Student teams will engage in a series of workshops to guide them through their projects. This competition is held in two stages, with the final stage culminating in a design concept proposal presentation to a panel of industry judges.
Through this process, the team was able to receive consultation from Elecsome and were guided through the development of their design. “We had a couple of discussions with Elecsome about their existing processes to get a bit more detail.” - Abigail Bloom
For more information, you can submit your enquiries to email@example.com.
Participate in the 2022 competition
- 2022 Case competition participation was delivered in a hybrid model.
- Learn more about how the competition works.
Why take part?
Be recognised with Melbourne Plus
Melbourne Plus is a new University of Melbourne program and is your opportunity to be recognised for your participation in co-curricular activities! It is all about rewarding the knowledge, skills and behaviours you develop when participating in these activities.
As part of the case competition, you are developing your capability in innovation.
Once you complete your time with case competition, you will be invited to reflect on your development via a Melbourne Plus LMS community. Once you submit your reflection you will receive a digital credential that you can share with your networks.
As part of the participating in the case competition, you have early access to Melbourne Plus. A wide range of activities will be available from Semester 2 onwards, when the program will become available to all students.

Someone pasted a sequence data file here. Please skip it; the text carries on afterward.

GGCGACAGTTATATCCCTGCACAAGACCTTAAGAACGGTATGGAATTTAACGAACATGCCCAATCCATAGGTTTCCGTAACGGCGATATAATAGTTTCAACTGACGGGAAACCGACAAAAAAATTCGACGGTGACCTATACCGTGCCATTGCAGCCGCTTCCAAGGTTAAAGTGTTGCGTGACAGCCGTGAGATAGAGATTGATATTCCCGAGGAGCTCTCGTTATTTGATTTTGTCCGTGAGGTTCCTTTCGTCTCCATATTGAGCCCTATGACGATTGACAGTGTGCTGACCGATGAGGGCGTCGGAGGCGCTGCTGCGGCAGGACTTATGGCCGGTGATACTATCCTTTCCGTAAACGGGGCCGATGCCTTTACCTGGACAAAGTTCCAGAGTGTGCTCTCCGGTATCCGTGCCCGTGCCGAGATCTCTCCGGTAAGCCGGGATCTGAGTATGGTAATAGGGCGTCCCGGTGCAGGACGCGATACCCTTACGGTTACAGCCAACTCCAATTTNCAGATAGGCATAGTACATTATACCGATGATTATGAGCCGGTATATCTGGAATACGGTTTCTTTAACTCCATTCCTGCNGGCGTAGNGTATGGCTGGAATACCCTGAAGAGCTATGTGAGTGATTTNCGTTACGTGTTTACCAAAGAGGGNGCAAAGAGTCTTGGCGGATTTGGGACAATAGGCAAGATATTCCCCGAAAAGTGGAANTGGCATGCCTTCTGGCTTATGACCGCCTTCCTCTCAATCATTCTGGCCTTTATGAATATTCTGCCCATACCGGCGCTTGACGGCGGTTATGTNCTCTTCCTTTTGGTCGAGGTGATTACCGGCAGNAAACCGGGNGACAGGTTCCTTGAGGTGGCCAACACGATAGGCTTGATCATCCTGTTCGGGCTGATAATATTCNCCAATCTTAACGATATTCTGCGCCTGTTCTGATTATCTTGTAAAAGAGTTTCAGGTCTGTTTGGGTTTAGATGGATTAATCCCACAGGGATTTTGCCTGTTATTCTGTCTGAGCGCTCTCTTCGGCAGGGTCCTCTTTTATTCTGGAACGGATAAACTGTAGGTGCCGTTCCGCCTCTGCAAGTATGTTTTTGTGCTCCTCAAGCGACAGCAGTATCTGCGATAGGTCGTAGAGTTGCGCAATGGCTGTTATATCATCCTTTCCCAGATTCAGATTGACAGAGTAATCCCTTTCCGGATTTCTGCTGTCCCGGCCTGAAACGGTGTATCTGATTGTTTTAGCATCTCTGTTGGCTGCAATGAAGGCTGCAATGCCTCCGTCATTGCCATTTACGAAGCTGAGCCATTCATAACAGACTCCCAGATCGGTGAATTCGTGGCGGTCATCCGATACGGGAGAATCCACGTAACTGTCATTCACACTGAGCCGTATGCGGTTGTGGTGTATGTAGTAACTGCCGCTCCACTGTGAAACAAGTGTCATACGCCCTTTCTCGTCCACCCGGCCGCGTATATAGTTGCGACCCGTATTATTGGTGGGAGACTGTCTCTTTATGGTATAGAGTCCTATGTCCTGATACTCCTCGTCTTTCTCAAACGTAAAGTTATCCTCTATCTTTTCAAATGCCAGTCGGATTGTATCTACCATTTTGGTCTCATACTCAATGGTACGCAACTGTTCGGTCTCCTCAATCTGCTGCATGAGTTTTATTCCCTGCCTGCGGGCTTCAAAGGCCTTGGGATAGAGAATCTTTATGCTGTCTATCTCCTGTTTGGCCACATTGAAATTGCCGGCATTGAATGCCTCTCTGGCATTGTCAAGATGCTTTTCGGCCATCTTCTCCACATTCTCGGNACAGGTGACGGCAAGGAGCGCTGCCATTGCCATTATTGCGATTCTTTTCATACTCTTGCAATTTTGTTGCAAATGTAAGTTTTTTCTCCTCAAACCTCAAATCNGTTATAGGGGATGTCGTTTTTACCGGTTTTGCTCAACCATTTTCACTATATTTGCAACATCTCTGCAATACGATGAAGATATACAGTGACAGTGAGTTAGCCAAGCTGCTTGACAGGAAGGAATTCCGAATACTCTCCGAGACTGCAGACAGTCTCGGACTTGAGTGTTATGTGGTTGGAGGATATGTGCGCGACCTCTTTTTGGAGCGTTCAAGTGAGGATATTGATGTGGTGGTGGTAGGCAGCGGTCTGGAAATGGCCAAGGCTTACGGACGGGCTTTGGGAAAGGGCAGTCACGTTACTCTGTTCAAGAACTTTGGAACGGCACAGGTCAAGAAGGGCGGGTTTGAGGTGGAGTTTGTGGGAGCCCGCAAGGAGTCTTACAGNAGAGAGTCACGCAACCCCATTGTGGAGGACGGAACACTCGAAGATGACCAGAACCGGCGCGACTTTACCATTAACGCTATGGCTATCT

Who can apply?
The 2022 Case competition was delivered in a hybrid format to allow all students to participate regardless of where they are located.
Each team consisted entirely of students in Melbourne who can attend sessions face to face, as well as students overseas who can attend sessions virtually or a combination of both. Location was not a hindrance, and all students were accommodated to create a valuable experience for all participants.
Teams were expected to be multidisciplinary and consisted of 4 or 5 students who were enrolled in in at least two of the following disciplines of engineering or computer information systems. These include
- Master of Engineering (suite of programs) including Master of Engineering Management students
- Master of Information Systems
- Master of Information Technology
- Master of Energy Systems
- Master of Computer Science
All teams benefited from having a broad range of disciplines represented in their team. As some teams consisted of students undertaking degrees other than a Master of Engineering, they were encouraged to have students undertaking an engineering degree within their team.
How does it work?
Once teams were registered, they were invited to attend their first workshop to confirm team members and be presented with some invaluable information to prepare for the case competition. This is where the case study problem was revealed.
Note: All teams were required to participate in this event. *This session was recorded and shared with students in a private Canvas community for competition participants. All other workshops held at later date relating to the case competition were also compulsory and students were expected to attend.
Teams then submitted a two-page document in Stage 1 of the competition that addresses the Case Competition problem.
Final teams progressed to Stage 2 of the competition and were required to attend a compulsory preparation workshop. From here, finalist teams presented their final presentation to a panel of industry judges.